As you can see, there is quite a long list. We may well not get through it, but we are going to make an attempt, because I am very keen to have the assistance of the people in this room.

I will start off, under the broad topic of the scope of the standards, with the issue of residential accommodation and ask for comment about the submissions that we have received from quite a number of people about class 1a buildings, to which the standards do not apply, and class 2 buildings. I am going to try and break this up by dealing reasonably quickly with class 1a buildings. It is the case, as I understand it, that there is a pretty strong argument that the Disability Discrimination Act presently does not and is not intended to deal with the interior of class 1a buildings at all, they not being public spaces. The question is whether there is capacity at all for standards to be developed under the Disability Discrimination Act in respect of class 1a premises themselves. There is the subsidiary question of access to class 1a buildings. Who wants to kick off?

Mr Innes —It is fair to say that it has never been the view of committees working on these standards that they would cover private housing accommodation. That is not to suggest that I do not think it is very important for the private housing accommodation to be covered. Whether it is under the DDA in specific terms is problematic, but certainly in the objects of the DDA. But in relation to the more practical needs of the ageing population and the fact that our housing stock needs to be accessible, I am not sure that this is the method to do it. The commission called two years ago now, I think, for a national action plan on private housing accommodation, which will probably be led by public housing. There have been some initiatives. I do not want to take the committee’s time on that now, but it is fair to say that this is not the instrument to do it—not that it does not need to be done.

CHAIR —Does anyone else want to comment on that. Mr Fox?

Mr Fox —Yes. Certainly there is a question about the extent to which the standards can address residential accommodation and it has been looked at a number of times over the years, with particular reference to class 2. As Commissioner Innes has said, at the present time the government’s intention is very much to focus on accommodation which is provided as a service and not to deal with residential accommodation.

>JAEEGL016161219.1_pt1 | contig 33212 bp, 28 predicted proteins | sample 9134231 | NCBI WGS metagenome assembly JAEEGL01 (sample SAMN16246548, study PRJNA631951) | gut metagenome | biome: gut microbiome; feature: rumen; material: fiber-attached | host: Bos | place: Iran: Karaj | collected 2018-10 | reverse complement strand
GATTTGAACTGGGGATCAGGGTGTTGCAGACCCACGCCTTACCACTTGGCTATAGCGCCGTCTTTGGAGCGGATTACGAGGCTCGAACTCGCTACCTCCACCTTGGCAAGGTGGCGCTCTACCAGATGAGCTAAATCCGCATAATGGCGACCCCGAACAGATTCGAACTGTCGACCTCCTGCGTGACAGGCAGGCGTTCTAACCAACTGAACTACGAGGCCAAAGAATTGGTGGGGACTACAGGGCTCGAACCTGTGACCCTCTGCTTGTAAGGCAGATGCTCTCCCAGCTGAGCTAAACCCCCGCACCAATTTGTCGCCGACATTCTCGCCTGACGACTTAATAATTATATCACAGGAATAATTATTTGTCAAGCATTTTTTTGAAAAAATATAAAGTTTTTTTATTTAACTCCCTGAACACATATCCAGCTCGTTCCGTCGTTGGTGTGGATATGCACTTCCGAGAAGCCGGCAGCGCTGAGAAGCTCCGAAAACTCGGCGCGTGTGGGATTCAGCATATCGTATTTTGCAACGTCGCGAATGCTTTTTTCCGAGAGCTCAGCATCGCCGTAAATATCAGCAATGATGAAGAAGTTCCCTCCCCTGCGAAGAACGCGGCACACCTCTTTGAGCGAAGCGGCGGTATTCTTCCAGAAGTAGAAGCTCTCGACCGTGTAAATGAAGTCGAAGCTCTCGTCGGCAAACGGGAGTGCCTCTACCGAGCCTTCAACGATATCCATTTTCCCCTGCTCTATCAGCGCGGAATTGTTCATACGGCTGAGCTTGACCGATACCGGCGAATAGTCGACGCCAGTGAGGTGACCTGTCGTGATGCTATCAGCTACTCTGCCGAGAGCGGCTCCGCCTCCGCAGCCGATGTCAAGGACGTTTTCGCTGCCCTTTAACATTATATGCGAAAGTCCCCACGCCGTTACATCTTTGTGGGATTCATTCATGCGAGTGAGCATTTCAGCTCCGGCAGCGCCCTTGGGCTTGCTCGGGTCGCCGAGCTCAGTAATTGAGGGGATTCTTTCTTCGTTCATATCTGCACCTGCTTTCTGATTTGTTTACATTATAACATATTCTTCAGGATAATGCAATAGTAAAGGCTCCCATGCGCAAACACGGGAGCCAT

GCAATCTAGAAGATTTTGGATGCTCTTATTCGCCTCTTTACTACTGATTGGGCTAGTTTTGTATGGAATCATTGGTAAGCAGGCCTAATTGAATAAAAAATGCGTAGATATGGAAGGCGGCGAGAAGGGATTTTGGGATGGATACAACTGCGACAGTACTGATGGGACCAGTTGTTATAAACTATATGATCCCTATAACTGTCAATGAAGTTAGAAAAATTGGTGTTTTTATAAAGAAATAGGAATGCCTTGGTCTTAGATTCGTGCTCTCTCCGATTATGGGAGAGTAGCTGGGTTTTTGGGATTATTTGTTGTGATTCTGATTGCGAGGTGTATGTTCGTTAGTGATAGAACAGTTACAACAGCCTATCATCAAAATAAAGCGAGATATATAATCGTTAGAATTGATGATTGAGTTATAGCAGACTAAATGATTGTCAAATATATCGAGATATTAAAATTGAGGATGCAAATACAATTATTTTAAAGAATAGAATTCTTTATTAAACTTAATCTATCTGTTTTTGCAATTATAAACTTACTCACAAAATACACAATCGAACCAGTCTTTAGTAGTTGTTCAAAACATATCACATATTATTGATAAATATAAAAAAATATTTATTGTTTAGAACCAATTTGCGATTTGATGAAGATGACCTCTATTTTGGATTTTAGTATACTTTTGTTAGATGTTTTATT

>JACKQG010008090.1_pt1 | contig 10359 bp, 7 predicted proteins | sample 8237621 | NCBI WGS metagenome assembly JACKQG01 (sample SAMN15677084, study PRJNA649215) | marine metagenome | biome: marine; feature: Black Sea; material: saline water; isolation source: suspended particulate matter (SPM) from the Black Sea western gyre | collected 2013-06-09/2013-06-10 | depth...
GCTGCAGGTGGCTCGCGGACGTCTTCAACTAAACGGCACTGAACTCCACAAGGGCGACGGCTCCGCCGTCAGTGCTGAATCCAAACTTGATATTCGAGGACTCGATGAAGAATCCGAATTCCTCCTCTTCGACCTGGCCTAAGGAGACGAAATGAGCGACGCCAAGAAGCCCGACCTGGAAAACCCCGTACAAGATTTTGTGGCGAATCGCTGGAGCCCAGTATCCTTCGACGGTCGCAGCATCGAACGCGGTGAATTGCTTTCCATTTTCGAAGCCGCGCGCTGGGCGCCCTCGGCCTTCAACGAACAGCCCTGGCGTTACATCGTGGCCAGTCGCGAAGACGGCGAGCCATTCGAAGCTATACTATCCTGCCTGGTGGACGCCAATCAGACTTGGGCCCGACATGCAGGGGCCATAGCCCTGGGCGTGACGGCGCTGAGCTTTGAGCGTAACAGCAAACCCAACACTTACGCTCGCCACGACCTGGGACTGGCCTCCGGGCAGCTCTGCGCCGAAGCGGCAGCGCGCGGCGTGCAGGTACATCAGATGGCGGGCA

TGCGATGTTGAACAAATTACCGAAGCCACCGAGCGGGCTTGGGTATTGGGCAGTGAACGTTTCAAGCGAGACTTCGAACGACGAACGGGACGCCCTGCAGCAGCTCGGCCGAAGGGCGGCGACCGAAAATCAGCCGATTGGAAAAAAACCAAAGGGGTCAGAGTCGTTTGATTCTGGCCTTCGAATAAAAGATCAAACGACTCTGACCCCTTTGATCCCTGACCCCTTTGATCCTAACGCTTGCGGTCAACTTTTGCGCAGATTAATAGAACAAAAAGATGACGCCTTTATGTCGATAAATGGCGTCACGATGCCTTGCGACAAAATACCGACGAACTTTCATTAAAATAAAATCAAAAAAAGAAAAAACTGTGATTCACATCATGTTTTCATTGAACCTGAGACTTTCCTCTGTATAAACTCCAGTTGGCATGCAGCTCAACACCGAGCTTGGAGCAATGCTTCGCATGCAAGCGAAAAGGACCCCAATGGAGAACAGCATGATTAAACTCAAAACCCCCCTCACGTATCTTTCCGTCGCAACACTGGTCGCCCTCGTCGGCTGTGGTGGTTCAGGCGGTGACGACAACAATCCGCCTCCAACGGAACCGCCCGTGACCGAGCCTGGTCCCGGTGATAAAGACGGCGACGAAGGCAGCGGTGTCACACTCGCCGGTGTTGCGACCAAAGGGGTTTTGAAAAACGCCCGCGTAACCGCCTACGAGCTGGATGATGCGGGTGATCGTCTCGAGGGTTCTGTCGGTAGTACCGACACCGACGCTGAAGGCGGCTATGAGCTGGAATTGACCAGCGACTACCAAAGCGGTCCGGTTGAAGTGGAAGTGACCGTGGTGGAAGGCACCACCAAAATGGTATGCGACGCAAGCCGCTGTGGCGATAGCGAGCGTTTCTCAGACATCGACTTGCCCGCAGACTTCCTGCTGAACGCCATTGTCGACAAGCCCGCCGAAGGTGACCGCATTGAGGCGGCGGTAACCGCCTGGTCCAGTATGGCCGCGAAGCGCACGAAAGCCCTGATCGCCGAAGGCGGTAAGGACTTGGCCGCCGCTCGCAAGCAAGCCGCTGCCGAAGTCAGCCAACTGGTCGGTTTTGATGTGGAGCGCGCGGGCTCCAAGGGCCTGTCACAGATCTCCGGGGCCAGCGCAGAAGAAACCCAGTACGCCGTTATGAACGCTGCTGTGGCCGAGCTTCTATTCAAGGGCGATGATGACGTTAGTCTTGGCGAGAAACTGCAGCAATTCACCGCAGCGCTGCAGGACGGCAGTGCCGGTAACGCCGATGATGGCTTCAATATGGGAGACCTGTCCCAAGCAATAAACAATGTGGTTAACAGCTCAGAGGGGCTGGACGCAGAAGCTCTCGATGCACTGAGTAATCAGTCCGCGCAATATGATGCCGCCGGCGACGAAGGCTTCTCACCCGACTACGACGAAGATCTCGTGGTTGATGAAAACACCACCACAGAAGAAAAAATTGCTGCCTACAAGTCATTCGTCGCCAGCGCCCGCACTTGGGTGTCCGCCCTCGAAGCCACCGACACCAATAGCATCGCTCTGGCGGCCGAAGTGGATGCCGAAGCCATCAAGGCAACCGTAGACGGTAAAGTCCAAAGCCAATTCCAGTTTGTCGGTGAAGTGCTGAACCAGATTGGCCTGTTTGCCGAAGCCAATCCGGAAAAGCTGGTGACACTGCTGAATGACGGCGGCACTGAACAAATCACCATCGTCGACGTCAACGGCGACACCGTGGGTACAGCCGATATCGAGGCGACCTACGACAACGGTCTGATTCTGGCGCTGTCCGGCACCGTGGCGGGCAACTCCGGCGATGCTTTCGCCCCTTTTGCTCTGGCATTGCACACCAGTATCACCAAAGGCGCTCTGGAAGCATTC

CHAIR —Yes. Unless anyone else wants to comment on that, I will move on to the much more difficult issue of class 2 buildings. Is anyone able to explain why it was that the class 2 buildings were removed from the draft which has been exhibited, given that they had been included in the published draft of this standard in 2004?

Mr Innes —I think it was a political decision. There was a concern expressed about the issues which including class 2 buildings would raise amongst small investors and owners of single units in two- and three-storey walk-ups. The overhang of that concern, which is a concern that has been around at government levels in the previous government, caused a decision to be made to exclude class 2 buildings. I do not think it is a valid concern because of the unjustifiable hardship provisions that would mean it would be highly unlikely that a two- or three-storey existing building would be expected to install lift access. I will not reiterate all the arguments as to why the commission thinks that class 2 buildings should be included, because I think you are well aware of them.

CHAIR —Yes.

Mr Innes —I am happy to talk about them if you want me to.

CHAIR —I do not think we need to. I am more interested in what technical problems might arise. We have had a lot of submissions and some very eloquent statements to the effect that class 2 buildings should never have been dropped from the standard. Clearly it is a matter that the committee is still going to have to consider and deliberate on. But that is the background against which we are raising this. Probably more attention has been given in more submissions to that topic than any other single topic.

Mr Innes —It is seriously problematic not to include class 2 buildings. It causes a great deal of uncertainty, not only for people with disabilities, but for the building industry, because of course the DDA would still apply. Then we get individual decisions and how they are going to be interpreted.

Mr Fox —We believe that there is a technical issue associated with the inclusion of class 2 insofar as the coverage of the DDA extends to buildings accessible to the public. There is a question about the extent to which premises that are privately owned and occupied or rented long term are in fact accessible to the public in the relevant meaning of that term. If that view that there is an issue about what is a premises accessible to the public pursuant to section 31(1)(c) of the act is a correct one, then there is a problem insofar as the class 2 designation under the Building Code of Australia does not distinguish between owner-occupied or premises that are provided for rental on a long-term basis—or, indeed, on a short-term basis.